This movie kicks ass, both literally and figuratively. Ang Lee delivers in this movie with a superb cast, wonderful story, and fabulous action. The fight scenes are absolutely amazing. The story centers around three formidable women whose destinies become intertwined in China during the Qing dynasty. Yu Shu Lien (Michelle Yeoh) is a female itinerant warrior who considers settling down after a life of adventures. However, she must go on one last mission, recover the Green Destiny, the prized sword of Li Mu Bai (Chow Yun-Fat) who is the legendary martial arts master of his time and the object of Shu Lien's hidden affections. The sword was stolen by an apprentice of Jade Fox (Cheng Pei-pei), the former concubine of Mu Bai's master, who Jade Fox murdered because he would not train her.
While searching for the sword, Shu Lien meets Jen Yu (Zhang Ziyi), the daughter of a governor, who despite her proper upbringing as a lady is harboring several secrets, among them a desire to reunite with her desert-dwelling lover, Lo (Chang Chen), a tough brigand. Jen seems fascinated with the life of a woman warrior, but her attempt at forging a friendship with Shu Lien is discouraged by her governess who seems to exhibit polite disdain for Shu Lien.
Now, the plot is good, but the action scenes are excellent! Yuen Wo-Ping choreographed the scenes (the same guy who did the surreal scenes of "The Matrix") and this time Yuen outdid himself. There is flying over rooftops, into trees, and fights on galloping horses. Even though you know that the flying is not real, it is still breathtaking to watch nonetheless. "Crouching Tiger" does not play out like those cheesy Saturday afternoon kung-fu movies on UPN, these action scenes are mind-blowing particularly the intense fight sequence between Jen and Shu Lien towards the end of the movie. In addition to being well written and choreographed, the movie was well cast. Chow Yun-Fat does a wonderful job portraying Li Mu Bai, and Michelle Yeoh complements him perfectly. Zhang Ziyi is a newcomer and does a brilliant job as the reluctantly betrothed Jen. Chang Chen made a fitting handsome rogue. Cheng Pei-pei is a veteran martial arts movie actress who brings her experience to the film.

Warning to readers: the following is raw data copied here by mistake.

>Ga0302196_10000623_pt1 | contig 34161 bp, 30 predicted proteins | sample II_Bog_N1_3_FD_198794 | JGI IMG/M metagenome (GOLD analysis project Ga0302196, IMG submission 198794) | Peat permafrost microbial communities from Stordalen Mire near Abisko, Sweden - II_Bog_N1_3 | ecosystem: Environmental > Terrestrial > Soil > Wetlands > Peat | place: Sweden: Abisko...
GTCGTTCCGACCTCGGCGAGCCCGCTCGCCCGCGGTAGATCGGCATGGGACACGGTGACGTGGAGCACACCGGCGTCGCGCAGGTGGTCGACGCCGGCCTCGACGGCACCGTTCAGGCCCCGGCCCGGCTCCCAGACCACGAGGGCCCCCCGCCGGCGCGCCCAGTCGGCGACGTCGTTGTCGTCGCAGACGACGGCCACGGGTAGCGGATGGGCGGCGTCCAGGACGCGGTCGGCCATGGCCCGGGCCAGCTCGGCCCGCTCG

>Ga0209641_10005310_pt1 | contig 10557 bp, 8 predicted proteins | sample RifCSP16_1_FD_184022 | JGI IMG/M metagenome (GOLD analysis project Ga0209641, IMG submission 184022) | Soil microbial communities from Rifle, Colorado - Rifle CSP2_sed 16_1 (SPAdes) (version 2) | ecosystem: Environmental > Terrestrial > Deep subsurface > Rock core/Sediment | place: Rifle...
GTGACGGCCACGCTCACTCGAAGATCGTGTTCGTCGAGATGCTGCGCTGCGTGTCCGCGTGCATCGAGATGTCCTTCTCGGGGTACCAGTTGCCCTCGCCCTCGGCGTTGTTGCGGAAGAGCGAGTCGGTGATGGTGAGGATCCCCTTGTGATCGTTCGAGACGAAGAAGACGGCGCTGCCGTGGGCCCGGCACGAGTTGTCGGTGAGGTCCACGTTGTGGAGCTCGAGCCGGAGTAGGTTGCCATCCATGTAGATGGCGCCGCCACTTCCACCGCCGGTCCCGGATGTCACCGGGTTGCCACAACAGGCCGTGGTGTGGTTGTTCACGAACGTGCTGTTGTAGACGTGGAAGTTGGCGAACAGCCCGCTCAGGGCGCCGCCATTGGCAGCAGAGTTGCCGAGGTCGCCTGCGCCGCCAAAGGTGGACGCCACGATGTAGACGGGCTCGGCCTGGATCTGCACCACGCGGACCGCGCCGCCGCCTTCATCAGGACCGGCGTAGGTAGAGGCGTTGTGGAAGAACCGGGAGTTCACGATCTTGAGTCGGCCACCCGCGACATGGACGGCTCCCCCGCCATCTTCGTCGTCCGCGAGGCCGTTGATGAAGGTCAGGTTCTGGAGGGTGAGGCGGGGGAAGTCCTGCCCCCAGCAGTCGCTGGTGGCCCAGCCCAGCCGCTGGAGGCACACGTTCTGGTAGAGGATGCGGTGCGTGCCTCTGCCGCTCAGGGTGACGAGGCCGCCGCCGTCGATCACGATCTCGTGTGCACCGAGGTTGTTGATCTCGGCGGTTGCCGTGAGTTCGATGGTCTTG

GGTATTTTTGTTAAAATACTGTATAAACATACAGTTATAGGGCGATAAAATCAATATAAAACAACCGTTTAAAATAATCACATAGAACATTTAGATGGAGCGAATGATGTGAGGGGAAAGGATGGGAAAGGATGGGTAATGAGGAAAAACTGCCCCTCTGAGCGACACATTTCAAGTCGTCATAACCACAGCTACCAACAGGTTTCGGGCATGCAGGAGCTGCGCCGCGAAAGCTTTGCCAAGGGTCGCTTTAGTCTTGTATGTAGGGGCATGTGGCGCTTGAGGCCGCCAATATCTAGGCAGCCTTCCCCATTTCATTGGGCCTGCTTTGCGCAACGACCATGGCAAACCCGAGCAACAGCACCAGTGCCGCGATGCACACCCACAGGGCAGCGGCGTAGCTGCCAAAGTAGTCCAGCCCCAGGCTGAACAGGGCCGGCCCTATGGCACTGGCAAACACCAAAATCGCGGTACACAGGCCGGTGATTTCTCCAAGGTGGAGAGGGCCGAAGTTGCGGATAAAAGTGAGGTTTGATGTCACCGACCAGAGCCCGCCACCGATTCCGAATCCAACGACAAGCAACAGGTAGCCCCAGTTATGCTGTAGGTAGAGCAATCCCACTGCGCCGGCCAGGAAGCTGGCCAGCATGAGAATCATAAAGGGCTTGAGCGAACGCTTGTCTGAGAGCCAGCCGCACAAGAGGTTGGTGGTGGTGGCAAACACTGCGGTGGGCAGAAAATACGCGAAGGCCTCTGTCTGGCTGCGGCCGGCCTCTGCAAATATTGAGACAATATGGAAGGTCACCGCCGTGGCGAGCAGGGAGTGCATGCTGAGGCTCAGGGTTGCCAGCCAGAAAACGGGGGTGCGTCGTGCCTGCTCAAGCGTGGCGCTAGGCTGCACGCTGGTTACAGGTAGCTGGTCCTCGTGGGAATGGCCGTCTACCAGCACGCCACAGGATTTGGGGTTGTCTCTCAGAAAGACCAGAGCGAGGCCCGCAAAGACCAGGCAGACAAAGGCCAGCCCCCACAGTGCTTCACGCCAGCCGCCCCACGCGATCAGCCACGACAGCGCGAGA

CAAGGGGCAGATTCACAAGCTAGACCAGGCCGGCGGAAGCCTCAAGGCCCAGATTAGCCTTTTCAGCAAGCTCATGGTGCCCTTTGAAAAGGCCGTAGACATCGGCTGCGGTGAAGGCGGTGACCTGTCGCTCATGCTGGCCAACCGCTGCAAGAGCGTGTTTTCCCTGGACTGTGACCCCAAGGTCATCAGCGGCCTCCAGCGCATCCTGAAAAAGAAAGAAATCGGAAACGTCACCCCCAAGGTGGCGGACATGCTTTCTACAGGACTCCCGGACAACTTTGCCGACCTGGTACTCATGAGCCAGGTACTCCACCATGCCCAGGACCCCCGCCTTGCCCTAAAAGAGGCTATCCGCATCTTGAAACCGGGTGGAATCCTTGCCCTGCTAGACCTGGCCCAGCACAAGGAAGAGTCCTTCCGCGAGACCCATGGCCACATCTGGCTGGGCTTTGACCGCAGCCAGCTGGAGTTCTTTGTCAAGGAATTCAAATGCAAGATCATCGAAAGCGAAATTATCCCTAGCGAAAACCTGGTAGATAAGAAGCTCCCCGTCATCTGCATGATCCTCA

I have heard many opinions concerning the movie's ending. My personal opinion was that it was left open for the viewer to decide and like most foreign films, did not end happily ever after. However, it is not a disappointing ending, and would probably be better understood upon reading the books on which the movie was based. This was a splendidly done movie, from the beautiful costumes to the settings. You get to see the gorgeous terrain of China; the deserts, the mountains, and the grand Forbidden City. Although the women in this film are the centerpieces, this is by no means a 'chick flick'. It is a story about love, honor, and hidden identities and secrets.
"Crouching Tiger, Hidden Dragon" is entirely in Mandarin Chinese, with English subtitles, which are succinct and do not present a distraction from the visuals.
See this movie!
Billz Movie Worthiness Scale: A
Billz Movie Worthiness Scale Values:
A = movie tickets and popcorn for 2 (about $40)
B = buy the DVD when it comes out ($25)
C = rent it
D = wait for it to be on cable/pay TV
E = wait for it to be on regular TV
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